While getting through the first 72 hours is important to overcome the physiological grip of nicotine, getting through the first 24 hours is overcoming a great psychological hurdle. For before a person quits, he or she often thinks a whole day without smoking is going to be an impossible task. He or she often feels that some crisis or ritual is going necessitate smoking. But when the first day is successfully overcome, the ex-smoker to be has proven to him or herself that a day is really possible. By getting out of bed, brushing teeth, combing hair, preparing and eating meals, talking on the phone, logging into a computer, seeing friends, some who even smoke, driving the car, going to work, doing all the projects that happen in a typical day at their place of employment, coming home, cleaning, washing dishes, paying bills, watching television and the countless other tasks that the person does day in and day out, all without a cigarette proves beyond a shadow of a doubt that it is possible to live without smoking. That is not to say that the person is enjoying it, just that these activities can be done without a cigarette.
Once realizing the day, and more important, the multitude of individual events of the day were surmountable without a cigarette, the next day is basically just a repeat. That day may be physically easier or harder. Physical withdrawal runs its own independent course. But psychologically the ex-smoker has the advantage of knowing that these little hurdles that seemed impossible are in fact, quite possible to accomplish. Again, this is not saying these events are fun without smoking yet, but they are possible.
The other advantage of the second day is the ex-smoker now has a personal investment of time, effort, and even some pain. One puff is now seen as a loss of effort. A first day a relapse can be viewed as no big loss, after all he or she was a smoker when he or she woke up that day, so he or she is just one again at the end of the day. Sure the desire was not to smoke anymore, but that desire may have been in existence for years on a daily basis. So again, this can be written off as no big deal or defeat. Another smoking day in a life filled with smoking days.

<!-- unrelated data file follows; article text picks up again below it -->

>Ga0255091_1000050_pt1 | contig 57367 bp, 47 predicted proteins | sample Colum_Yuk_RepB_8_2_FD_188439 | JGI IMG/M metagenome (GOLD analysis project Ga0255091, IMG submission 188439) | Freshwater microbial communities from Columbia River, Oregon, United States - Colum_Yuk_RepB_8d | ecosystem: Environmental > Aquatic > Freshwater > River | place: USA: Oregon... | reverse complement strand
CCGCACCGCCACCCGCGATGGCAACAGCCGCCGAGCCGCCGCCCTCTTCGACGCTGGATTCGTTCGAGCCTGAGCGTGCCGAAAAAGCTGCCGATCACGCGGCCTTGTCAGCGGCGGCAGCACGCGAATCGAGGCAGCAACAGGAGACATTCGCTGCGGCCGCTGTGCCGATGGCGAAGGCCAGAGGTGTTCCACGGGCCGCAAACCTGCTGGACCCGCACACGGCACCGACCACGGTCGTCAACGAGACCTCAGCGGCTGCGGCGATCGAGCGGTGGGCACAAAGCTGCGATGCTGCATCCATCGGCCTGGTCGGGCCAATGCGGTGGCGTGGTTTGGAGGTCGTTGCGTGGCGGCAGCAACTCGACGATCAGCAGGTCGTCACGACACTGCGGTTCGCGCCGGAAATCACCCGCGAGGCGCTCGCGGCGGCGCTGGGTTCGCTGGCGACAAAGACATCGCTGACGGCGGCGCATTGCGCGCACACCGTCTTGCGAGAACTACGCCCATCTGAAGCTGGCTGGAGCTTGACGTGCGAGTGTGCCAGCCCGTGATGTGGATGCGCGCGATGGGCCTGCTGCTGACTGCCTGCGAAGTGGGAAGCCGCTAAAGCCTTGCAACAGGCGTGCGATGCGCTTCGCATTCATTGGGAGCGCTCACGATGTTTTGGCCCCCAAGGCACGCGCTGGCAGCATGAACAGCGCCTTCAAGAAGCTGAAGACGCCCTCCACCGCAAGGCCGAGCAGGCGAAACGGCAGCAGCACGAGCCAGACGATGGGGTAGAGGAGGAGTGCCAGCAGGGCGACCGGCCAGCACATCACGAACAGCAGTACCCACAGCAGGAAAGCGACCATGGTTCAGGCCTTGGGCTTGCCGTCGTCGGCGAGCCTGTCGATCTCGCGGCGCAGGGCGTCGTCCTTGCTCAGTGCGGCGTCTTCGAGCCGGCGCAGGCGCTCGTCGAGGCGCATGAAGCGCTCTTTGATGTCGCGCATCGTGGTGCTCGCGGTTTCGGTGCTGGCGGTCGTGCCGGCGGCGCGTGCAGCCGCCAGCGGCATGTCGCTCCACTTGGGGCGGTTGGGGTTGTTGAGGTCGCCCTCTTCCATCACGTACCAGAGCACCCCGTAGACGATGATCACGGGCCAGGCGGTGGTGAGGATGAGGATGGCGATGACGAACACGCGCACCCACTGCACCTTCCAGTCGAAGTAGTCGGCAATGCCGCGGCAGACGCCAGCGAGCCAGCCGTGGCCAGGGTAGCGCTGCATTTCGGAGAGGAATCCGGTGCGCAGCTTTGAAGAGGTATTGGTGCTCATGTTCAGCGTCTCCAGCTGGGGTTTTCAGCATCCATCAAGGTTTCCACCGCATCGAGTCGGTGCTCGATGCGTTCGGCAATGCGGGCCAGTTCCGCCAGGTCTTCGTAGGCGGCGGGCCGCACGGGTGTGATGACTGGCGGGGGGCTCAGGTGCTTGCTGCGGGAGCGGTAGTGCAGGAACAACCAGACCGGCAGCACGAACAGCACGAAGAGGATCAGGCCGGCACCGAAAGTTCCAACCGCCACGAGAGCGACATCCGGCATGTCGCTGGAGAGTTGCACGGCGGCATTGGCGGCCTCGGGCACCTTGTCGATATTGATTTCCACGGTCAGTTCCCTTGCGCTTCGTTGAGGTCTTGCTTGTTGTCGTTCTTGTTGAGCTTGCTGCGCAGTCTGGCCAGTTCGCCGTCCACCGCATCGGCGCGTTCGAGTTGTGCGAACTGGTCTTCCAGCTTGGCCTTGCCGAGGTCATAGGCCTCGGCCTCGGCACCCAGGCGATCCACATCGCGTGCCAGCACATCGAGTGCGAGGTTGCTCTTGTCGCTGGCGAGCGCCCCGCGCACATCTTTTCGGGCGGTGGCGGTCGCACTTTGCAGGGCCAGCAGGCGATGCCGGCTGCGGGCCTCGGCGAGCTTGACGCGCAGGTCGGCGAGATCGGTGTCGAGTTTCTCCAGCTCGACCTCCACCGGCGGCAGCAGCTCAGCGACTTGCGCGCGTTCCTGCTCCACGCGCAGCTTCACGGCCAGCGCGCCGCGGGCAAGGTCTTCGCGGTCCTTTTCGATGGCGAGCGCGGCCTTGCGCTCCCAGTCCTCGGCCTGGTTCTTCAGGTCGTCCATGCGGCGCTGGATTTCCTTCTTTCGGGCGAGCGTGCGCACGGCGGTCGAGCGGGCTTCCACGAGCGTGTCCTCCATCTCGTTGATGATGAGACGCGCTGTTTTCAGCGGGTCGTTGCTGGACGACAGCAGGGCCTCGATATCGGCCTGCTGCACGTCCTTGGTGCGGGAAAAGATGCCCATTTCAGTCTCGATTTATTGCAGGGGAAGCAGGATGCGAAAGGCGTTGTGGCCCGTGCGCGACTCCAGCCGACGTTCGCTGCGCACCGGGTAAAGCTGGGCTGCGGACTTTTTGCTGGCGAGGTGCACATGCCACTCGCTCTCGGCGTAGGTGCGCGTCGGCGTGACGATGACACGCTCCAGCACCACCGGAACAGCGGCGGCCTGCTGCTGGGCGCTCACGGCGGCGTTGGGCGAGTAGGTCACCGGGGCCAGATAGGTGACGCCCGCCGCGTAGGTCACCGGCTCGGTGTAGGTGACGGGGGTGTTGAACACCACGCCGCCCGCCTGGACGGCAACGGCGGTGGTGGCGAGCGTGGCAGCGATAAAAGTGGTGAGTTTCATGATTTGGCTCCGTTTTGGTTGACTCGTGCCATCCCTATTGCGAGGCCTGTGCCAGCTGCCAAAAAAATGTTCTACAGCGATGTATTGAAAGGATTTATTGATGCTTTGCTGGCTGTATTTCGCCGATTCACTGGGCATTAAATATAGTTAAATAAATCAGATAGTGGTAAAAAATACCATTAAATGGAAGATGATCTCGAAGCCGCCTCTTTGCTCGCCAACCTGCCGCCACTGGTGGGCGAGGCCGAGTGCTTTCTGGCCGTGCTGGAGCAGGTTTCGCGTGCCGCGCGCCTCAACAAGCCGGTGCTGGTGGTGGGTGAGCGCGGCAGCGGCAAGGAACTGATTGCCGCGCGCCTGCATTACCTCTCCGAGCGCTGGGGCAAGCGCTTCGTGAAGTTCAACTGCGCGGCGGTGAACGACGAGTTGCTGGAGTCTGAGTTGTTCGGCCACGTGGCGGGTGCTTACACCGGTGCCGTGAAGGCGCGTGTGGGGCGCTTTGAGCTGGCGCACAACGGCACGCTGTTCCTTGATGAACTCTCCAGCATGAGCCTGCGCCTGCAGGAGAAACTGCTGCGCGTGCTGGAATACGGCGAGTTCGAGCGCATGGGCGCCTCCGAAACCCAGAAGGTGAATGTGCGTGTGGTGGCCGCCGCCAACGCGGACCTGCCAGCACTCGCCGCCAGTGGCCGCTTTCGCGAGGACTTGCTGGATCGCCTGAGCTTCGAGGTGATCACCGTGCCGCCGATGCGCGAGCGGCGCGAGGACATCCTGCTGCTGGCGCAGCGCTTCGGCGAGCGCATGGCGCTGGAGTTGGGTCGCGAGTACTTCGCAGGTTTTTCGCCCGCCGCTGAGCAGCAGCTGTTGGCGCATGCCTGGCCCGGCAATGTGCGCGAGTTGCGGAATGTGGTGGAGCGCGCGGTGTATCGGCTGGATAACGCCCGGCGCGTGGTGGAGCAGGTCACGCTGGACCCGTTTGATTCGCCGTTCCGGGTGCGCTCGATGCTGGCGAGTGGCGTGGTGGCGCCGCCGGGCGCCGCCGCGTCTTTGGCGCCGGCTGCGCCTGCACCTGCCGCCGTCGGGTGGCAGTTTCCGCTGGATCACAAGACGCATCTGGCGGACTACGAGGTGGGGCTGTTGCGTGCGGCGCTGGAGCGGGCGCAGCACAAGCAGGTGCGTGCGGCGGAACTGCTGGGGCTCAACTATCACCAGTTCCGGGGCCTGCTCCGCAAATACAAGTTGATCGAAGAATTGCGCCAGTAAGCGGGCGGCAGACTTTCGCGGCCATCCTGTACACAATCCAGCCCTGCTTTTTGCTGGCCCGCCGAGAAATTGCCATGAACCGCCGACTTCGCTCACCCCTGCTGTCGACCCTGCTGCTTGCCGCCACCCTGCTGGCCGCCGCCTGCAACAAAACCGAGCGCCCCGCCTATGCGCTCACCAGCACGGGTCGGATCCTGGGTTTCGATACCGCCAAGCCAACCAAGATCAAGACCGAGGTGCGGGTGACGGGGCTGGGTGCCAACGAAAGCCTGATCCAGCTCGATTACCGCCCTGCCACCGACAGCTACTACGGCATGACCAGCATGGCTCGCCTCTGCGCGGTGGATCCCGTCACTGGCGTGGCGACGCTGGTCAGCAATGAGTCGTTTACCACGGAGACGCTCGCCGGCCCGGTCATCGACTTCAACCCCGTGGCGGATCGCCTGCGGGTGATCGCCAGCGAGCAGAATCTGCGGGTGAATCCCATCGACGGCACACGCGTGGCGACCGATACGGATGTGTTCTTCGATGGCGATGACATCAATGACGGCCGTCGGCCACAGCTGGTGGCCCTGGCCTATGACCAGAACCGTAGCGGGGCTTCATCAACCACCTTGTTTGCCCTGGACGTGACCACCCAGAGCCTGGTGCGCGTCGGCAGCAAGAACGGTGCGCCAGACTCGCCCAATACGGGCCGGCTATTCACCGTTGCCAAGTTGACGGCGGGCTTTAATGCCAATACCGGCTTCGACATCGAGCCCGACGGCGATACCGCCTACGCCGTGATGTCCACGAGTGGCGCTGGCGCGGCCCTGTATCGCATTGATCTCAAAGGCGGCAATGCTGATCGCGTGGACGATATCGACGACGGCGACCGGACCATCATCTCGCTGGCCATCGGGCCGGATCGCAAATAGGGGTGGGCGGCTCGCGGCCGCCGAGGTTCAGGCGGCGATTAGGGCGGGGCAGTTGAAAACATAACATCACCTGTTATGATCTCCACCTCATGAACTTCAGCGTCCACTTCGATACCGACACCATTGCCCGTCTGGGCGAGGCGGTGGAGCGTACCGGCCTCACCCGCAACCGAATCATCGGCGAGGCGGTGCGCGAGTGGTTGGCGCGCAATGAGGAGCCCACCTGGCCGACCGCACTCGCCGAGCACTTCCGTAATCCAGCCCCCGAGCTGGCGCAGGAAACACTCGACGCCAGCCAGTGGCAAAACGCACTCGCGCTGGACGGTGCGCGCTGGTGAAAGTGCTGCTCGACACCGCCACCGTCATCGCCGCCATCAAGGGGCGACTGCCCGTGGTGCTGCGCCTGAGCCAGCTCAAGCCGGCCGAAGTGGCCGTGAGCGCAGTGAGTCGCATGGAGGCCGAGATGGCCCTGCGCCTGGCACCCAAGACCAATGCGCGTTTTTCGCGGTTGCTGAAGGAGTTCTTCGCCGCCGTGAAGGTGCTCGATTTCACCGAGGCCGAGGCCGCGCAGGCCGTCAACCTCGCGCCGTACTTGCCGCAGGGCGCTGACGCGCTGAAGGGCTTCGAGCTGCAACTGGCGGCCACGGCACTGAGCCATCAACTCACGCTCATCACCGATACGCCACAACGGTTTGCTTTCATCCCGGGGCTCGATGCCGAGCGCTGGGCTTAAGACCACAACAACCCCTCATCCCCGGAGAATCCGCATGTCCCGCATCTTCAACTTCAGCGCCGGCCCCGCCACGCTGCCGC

When you have a day under your belt though, now you realize something is different. You have made a personal commitment that is undeniable now. After all, you went a day without smoking. You in a more real sense realize that you have something to lose now if you take a puff. A puff now is basically a relapse because you did have a quit going. Again, this gives you a little bit of an edge now. While quitting smoking, you want every little bit of edge you can get.
So don't worry about tomorrow, or next week or next year for that fact. Focus on another day. If that still seems too big, then focus on another hour or even another minute. But focus on what you are trying to accomplish here. You are quitting smoking. You are freeing yourself from another drug addiction. You are improving your health, quality of life, and your length of life. When I made the comment above that a first day relapse can be interpreted as no big loss, this was not actually a true statement. For while the smoker may have rationalized it that way, the fact is it was another day of smoking. Another day of constantly assaulting your body with thousands of chemicals and poisons, increasing your risk of developing a multitude of horrifying diseases. Every day of smoking is a major tragedy in the making.
Everyday you quit is then in contrast a major victory. Tonight you can celebrate the thrill of victory as opposed to the agony of defeat. Then you will be able to do the same tomorrow, the next day, and the day after that. All days will be glorious accomplishments as long as you remember to never take another puff!